Cookies on this website

We use cookies to ensure that we give you the best experience on our website. If you click 'Accept all cookies' we'll assume that you are happy to receive all cookies and you won't see this message again. If you click 'Reject all non-essential cookies' only necessary cookies providing core functionality such as security, network management, and accessibility will be enabled. Click 'Find out more' for information on how to change your cookie settings.

Victimisation has a negative effect on psychosocial functioning. Based on the resilience theory, and with a sample of 2975 Portuguese students, the present study aims to: i) identify patterns of adjustment in the face of peer victimisation and perceptions of discrimination; ii) explore the association between the patterns of adjustment and the characteristics of participants (the who) and of the victimisation (the when and why). Cluster analysis revealed five patterns of adjustment: Unchallenged; Externally Maladjusted; Internally Maladjusted; Resilient, and At-Risk. The results suggest that there is no complete resilience in the face of social victimisation. Group differences were found regarding: i) gender, type of course, sexual orientation, ethnicity, nationality, parental educational level and religious beliefs; ii) the age at which peer victimisation was more frequent, and; iii) the motives underlying discrimination. Globally considered, peer victimisation is representative of the wider cultural environment and interventions should also target social prejudices.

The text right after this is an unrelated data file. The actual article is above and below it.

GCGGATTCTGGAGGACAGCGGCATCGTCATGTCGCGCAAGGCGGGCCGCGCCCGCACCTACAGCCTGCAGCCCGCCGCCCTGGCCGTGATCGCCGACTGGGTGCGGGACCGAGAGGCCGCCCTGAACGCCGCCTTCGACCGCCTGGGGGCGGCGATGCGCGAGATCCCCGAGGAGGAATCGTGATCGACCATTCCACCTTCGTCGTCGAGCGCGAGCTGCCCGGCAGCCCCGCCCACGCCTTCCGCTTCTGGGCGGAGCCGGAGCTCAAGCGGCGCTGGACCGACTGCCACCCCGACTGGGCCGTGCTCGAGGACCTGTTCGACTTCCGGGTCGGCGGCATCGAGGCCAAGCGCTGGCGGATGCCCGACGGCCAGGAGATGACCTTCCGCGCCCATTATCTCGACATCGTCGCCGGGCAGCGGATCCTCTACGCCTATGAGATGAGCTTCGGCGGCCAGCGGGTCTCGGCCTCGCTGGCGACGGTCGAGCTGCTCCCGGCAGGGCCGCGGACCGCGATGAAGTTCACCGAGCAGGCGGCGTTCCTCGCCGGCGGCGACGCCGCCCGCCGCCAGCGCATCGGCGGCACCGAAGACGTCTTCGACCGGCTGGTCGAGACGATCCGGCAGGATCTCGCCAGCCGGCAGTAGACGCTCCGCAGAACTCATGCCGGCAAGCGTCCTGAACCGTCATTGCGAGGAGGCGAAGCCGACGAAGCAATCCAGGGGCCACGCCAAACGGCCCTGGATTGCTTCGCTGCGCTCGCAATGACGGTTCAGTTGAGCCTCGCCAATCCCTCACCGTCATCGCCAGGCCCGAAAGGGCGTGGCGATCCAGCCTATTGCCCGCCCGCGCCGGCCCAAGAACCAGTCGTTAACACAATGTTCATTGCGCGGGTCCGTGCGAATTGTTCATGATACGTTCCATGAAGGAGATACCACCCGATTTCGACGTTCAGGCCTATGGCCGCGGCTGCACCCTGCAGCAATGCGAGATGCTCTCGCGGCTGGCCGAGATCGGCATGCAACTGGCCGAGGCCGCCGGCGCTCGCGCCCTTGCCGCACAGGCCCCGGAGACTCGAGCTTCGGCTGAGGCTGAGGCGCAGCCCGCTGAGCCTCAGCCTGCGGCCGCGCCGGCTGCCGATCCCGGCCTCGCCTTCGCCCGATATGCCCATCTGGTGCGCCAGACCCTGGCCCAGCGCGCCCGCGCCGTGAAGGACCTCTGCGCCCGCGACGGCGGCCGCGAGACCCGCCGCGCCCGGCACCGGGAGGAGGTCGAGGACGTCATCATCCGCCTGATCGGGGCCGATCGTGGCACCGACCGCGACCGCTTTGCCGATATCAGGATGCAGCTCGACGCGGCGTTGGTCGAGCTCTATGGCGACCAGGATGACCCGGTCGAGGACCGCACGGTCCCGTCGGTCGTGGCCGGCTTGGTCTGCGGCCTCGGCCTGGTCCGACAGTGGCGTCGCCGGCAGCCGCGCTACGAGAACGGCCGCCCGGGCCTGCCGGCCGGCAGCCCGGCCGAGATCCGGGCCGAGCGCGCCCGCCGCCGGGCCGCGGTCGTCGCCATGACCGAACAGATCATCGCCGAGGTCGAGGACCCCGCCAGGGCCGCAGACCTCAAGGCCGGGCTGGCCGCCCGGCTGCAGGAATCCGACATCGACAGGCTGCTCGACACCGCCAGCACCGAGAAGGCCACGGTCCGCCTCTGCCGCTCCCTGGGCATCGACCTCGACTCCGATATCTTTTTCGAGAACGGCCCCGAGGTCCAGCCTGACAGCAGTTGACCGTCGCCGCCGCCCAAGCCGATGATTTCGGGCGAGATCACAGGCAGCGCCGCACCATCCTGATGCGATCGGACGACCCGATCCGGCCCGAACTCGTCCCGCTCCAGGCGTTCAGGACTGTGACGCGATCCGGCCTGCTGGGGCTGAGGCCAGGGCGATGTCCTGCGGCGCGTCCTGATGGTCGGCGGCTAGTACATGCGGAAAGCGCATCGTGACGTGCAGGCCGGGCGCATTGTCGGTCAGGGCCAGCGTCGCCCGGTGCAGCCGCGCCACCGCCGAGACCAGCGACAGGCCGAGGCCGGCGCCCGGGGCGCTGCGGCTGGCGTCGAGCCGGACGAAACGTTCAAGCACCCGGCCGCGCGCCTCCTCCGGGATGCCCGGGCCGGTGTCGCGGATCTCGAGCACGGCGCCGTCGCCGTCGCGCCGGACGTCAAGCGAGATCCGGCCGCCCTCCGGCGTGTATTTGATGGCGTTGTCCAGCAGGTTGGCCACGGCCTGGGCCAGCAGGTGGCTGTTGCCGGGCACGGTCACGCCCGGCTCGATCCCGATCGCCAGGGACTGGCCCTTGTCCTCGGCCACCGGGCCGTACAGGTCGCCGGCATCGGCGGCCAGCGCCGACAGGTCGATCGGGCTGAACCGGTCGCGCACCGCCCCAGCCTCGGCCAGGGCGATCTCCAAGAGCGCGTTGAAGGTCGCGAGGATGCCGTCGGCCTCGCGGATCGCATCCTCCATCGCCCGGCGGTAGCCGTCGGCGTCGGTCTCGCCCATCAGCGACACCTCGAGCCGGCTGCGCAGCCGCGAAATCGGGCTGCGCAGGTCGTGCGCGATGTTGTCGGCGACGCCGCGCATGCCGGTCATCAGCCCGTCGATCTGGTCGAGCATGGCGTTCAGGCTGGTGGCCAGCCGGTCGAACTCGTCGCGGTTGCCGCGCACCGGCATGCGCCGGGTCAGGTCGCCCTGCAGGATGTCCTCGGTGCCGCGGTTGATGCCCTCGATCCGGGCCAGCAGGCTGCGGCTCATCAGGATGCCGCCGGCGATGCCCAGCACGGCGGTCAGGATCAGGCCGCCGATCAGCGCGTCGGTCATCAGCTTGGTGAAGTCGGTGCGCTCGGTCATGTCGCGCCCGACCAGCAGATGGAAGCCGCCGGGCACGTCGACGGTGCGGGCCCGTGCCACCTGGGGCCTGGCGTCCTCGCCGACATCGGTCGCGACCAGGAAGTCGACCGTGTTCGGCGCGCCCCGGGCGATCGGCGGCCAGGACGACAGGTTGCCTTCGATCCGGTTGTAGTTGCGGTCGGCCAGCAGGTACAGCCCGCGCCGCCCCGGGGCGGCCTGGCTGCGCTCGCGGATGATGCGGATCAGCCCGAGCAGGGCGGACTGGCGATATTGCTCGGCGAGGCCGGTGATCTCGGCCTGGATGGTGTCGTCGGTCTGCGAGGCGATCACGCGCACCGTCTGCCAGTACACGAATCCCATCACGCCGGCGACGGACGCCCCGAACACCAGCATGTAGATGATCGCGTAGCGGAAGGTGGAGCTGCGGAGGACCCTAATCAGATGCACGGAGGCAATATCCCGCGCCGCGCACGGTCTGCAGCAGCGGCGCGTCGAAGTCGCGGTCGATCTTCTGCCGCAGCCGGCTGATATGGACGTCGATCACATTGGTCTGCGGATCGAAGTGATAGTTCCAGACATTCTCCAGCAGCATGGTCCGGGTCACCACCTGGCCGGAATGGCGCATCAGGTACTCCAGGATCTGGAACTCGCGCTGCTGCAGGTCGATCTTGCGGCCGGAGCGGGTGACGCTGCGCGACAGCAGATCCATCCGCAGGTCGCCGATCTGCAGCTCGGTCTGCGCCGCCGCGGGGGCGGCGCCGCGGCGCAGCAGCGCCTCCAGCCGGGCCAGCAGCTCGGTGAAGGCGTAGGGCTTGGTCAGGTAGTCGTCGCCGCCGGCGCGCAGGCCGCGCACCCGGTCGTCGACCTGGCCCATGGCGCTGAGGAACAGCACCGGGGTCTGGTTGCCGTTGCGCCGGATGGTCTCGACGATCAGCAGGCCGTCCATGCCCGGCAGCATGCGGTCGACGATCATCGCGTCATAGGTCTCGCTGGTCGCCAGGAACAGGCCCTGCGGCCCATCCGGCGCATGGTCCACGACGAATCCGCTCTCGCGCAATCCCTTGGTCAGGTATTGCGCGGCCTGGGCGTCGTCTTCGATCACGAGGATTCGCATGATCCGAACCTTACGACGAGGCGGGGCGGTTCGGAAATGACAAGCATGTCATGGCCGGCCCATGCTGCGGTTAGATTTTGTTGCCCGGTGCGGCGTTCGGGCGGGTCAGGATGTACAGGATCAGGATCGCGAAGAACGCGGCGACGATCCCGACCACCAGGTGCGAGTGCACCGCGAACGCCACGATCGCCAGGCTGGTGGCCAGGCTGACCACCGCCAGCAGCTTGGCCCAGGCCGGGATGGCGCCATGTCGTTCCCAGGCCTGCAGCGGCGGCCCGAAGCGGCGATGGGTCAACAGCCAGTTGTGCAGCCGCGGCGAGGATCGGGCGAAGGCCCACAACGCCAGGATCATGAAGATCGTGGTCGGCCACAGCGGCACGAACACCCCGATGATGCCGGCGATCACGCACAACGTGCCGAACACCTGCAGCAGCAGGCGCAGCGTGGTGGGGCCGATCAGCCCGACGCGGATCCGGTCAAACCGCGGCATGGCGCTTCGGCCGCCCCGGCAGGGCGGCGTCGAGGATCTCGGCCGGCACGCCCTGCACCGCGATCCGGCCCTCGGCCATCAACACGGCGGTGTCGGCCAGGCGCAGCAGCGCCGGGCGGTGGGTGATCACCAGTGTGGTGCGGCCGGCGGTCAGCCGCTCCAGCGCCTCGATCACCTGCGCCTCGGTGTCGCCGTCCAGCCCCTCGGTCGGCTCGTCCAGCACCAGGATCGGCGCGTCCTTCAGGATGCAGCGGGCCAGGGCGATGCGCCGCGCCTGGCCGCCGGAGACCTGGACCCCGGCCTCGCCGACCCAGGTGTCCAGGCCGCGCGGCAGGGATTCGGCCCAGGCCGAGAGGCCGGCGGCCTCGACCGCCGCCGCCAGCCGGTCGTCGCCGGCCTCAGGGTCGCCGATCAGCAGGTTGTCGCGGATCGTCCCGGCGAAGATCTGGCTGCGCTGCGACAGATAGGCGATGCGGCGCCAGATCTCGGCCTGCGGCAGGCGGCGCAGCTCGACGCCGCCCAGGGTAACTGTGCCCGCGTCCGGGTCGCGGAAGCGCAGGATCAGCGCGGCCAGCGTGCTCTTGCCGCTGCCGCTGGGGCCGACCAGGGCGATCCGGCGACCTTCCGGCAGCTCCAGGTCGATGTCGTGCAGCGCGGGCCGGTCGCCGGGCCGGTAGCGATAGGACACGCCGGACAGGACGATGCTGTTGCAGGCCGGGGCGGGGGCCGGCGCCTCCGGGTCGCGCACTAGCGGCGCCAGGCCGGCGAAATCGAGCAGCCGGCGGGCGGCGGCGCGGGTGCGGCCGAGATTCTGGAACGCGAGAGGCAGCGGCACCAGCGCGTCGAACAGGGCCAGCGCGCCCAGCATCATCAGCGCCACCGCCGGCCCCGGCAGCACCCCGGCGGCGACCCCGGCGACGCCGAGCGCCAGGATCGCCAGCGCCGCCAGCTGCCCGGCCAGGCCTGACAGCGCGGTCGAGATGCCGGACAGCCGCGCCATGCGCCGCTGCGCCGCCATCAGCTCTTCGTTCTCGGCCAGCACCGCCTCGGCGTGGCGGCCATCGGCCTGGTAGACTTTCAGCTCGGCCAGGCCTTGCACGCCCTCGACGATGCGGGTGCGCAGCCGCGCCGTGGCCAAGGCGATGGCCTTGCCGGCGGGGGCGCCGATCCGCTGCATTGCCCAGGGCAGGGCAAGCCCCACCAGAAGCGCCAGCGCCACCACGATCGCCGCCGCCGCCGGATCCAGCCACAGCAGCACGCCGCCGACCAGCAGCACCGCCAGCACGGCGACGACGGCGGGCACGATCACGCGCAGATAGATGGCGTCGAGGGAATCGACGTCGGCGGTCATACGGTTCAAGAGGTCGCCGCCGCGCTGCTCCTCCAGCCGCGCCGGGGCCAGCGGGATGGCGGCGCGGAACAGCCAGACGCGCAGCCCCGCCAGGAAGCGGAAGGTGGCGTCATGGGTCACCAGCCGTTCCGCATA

Original publication




Journal article


Journal of Adolescence

Publication Date





19 - 34